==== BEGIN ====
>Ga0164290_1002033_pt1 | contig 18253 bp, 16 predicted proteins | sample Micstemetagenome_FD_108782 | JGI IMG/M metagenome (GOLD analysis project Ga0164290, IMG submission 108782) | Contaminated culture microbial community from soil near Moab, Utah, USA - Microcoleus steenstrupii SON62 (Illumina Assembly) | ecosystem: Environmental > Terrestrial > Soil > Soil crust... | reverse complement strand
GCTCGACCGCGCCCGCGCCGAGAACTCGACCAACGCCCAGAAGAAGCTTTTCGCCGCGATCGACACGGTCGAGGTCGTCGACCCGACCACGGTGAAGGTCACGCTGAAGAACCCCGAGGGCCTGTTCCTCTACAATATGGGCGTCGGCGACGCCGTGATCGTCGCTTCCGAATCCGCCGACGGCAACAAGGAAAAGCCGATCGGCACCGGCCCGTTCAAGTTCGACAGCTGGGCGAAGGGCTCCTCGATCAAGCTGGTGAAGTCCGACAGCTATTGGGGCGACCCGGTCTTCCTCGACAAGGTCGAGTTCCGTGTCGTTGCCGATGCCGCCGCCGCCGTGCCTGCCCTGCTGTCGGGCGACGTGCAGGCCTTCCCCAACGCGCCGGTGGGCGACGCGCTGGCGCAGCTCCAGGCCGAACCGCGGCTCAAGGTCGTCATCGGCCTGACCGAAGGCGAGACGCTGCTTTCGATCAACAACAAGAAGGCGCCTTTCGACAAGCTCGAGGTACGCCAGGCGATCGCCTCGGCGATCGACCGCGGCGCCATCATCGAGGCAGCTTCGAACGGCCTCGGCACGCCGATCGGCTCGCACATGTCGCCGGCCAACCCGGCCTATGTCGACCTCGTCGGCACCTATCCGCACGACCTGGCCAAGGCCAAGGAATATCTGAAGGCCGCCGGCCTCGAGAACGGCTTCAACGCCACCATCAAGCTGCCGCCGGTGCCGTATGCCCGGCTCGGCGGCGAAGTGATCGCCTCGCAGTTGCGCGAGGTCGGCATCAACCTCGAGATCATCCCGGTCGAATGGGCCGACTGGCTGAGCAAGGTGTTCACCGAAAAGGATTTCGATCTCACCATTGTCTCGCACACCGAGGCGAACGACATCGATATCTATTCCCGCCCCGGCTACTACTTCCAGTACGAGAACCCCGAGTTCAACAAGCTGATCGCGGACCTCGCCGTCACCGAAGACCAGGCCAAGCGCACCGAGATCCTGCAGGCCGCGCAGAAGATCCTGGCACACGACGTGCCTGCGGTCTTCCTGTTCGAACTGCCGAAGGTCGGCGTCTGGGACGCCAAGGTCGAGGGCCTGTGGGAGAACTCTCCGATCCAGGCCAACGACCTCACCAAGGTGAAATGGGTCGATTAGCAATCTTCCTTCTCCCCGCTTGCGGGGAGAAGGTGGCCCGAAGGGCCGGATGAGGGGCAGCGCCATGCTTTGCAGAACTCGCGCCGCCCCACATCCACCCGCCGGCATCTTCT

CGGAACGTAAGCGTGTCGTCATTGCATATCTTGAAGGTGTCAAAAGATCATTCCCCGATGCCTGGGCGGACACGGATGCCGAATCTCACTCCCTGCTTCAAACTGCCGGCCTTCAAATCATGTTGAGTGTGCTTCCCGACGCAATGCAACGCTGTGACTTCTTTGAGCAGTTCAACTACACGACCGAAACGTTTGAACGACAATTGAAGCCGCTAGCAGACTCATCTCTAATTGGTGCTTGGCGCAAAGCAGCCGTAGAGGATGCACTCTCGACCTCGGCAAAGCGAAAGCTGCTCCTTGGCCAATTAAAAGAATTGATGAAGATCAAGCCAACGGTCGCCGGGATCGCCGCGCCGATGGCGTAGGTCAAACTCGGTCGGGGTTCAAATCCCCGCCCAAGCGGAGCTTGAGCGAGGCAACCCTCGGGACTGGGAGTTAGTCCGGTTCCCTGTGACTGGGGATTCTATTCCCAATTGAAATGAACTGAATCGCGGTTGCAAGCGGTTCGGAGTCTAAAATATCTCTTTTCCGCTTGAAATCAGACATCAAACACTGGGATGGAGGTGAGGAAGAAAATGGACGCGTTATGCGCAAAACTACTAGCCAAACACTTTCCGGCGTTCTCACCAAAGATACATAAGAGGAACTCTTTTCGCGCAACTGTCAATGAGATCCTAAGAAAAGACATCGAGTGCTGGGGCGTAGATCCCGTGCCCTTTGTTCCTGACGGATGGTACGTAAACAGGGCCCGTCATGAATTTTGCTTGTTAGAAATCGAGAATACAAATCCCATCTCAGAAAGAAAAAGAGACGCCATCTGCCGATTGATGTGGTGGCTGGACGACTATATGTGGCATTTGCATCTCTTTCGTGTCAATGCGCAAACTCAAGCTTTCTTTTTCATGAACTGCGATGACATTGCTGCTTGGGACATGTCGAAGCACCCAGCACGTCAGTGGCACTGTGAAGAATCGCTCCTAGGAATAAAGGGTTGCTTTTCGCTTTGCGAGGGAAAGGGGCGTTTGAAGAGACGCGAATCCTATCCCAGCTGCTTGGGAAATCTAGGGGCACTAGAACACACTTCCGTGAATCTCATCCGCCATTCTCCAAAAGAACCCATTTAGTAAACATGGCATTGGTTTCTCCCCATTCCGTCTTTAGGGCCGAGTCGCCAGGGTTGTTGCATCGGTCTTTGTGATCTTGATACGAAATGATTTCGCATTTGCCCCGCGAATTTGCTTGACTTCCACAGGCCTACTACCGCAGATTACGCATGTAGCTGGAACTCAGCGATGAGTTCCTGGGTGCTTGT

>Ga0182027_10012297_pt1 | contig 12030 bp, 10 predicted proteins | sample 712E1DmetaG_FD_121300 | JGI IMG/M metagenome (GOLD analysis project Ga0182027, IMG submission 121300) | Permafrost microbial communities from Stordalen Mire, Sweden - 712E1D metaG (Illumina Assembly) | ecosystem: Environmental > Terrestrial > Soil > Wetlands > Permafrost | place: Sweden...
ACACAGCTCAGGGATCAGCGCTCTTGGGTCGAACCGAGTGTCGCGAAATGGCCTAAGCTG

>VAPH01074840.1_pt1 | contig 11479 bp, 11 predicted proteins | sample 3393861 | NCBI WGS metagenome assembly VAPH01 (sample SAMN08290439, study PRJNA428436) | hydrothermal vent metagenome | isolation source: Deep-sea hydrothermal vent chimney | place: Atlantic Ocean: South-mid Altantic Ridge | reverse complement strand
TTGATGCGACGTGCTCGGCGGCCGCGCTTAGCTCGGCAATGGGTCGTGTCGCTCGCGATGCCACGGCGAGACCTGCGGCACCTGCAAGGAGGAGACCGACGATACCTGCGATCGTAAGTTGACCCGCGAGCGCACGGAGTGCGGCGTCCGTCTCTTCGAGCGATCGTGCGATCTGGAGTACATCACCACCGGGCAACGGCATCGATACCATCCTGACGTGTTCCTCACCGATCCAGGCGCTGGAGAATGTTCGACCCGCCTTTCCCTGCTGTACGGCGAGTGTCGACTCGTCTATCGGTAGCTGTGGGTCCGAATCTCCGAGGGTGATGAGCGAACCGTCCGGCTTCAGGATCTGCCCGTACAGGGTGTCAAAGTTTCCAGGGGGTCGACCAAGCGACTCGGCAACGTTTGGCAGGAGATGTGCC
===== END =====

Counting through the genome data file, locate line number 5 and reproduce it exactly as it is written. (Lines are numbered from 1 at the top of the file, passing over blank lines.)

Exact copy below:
ACACAGCTCAGGGATCAGCGCTCTTGGGTCGAACCGAGTGTCGCGAAATGGCCTAAGCTG